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Exam students vent their frustration at Edexcel GCSE maths paper

The non-calculator paper was sat across the UK at 9 a.m. The majority of the students found the first half easier than normal but the exam soured mid-way through when Hannah and her sweets appeared.
A probability question, “Hannah” had n sweets in a bag. Six of them were orange while the remaining ones were yellow. Students were told that Hannah took two and that the probability that they were both orange was one third before being asked to prove that n^2 – n – 90 = 0.
The response was almost universally negative on Twitter. #EdexcelMaths is now trending with over 140,000 tweets as many students have turned to mocking the questions in the paper, many using memes and images of political leaders such as the ex-Labour party leader Ed Miliband.
Other questions also received criticism. One asked students to calculate whether “Mary” could afford to buy new tiles for her conservatory. One Twitter user wrote “At least Mary had enough money to buy tiles for her conservatory, can’t say the same about my future. #EdexcelMaths.”
The Edexcel Wikipedia page has been amended to include a note on the controversy and the criticism is still spreading fast on Twitter. The exam board, a subsidiary of Pearson Education, has not yet commented on how its exam paper managed to so dramatically incite students that “#EdexcelMaths” has now been trending for hours.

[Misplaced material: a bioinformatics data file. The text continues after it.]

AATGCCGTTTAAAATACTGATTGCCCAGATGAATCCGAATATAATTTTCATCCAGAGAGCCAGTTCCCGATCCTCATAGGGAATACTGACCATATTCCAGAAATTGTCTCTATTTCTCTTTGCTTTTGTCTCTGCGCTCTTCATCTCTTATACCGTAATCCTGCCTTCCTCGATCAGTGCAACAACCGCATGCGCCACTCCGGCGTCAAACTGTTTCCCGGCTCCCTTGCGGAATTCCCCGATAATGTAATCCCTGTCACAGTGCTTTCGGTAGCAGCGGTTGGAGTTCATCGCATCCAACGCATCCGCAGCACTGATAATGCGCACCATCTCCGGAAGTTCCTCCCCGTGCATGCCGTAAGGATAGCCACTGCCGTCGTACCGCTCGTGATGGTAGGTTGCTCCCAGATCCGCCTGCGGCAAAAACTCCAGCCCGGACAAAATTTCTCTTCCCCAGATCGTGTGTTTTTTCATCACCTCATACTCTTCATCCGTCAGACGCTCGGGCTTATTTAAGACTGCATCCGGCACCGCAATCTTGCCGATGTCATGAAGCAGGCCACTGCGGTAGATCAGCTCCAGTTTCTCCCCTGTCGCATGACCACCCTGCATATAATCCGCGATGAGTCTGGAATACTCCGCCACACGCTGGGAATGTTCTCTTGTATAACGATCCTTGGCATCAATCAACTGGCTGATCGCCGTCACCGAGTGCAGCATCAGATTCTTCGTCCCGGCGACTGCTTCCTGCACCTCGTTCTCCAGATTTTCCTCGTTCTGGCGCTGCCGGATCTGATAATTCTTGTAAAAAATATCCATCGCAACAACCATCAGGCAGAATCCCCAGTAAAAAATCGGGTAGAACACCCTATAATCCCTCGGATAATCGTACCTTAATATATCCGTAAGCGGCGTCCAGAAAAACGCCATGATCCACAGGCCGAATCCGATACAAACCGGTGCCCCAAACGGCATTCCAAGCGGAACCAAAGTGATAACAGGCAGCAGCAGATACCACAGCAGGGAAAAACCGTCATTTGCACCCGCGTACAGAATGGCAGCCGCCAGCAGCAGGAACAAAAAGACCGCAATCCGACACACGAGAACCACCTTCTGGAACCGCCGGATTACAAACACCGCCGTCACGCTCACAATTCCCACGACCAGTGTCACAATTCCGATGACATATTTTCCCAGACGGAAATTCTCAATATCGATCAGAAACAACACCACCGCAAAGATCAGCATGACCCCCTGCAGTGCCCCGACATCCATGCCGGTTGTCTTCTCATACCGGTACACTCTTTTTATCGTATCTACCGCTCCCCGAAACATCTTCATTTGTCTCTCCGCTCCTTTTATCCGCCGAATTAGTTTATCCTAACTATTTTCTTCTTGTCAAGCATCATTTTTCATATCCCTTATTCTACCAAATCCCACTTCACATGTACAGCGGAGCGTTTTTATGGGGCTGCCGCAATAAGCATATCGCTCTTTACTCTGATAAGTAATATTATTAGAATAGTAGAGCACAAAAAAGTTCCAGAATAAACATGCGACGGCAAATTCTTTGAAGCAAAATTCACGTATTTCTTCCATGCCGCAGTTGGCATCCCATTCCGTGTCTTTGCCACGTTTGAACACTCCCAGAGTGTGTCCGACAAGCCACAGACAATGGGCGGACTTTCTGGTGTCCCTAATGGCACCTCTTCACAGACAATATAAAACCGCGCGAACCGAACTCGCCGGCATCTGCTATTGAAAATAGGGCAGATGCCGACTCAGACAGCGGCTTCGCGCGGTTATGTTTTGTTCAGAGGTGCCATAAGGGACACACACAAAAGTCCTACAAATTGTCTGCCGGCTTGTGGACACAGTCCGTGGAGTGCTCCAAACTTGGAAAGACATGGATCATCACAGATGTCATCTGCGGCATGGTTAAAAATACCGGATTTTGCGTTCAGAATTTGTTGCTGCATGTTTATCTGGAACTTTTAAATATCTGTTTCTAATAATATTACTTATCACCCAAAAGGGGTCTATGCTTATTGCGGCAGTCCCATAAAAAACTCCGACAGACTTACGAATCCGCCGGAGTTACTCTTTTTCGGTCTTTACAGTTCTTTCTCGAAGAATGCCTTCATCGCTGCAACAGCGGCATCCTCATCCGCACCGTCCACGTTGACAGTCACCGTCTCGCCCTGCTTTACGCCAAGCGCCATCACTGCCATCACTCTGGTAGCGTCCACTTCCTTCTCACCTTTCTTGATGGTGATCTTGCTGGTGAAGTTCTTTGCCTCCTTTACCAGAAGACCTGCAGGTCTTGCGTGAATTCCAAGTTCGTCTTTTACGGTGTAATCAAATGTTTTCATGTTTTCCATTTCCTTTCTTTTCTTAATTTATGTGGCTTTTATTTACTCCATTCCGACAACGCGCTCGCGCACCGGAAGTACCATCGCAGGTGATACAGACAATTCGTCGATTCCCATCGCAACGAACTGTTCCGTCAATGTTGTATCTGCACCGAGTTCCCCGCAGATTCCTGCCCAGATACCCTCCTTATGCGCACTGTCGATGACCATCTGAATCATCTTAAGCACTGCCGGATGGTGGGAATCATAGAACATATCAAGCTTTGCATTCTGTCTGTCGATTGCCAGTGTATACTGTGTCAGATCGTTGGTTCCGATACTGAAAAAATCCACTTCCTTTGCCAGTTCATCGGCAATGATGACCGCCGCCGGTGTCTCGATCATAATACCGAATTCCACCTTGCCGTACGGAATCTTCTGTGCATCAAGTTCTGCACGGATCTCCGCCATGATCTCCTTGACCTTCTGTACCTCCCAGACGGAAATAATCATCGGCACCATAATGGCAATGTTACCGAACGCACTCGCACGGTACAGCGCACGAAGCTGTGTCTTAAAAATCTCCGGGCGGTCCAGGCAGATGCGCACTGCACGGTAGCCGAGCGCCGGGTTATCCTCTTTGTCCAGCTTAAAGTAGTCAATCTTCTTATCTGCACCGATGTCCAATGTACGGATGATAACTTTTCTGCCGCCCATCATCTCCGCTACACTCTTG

Edexcel has previously found controversy in the past over allegations of laxed security regarding the availability of papers in the hours before exams. Investigations uncovered cases where private tutoring schools were found to be using papers for the next day in last-minute revision sessions the night before. This summer, the UK government also ordered the exam board to rewrite its maths papers for next year after an investigation found that they were too hard for students to complete.
Those who sat this year’s exam have called for the grade boundaries to be lowered, saying that the test was unfair and the questions poorly worded. Some have suggested that “Karl,” another character who students found to have donated £10 to charity in a problem, should donate his £10 to a petition to force Edexcel into lowering its grade boundaries.
As a GCSE maths student myself who sat the paper this morning, I can confirm that all of the mentioned questions existed. The final stages were tough but I didn’t expect this kind of criticism to arise. And no, I was unable to prove Hannah’s sweet problem for her. If you can, let me and the thousands of other students know in the comments below.

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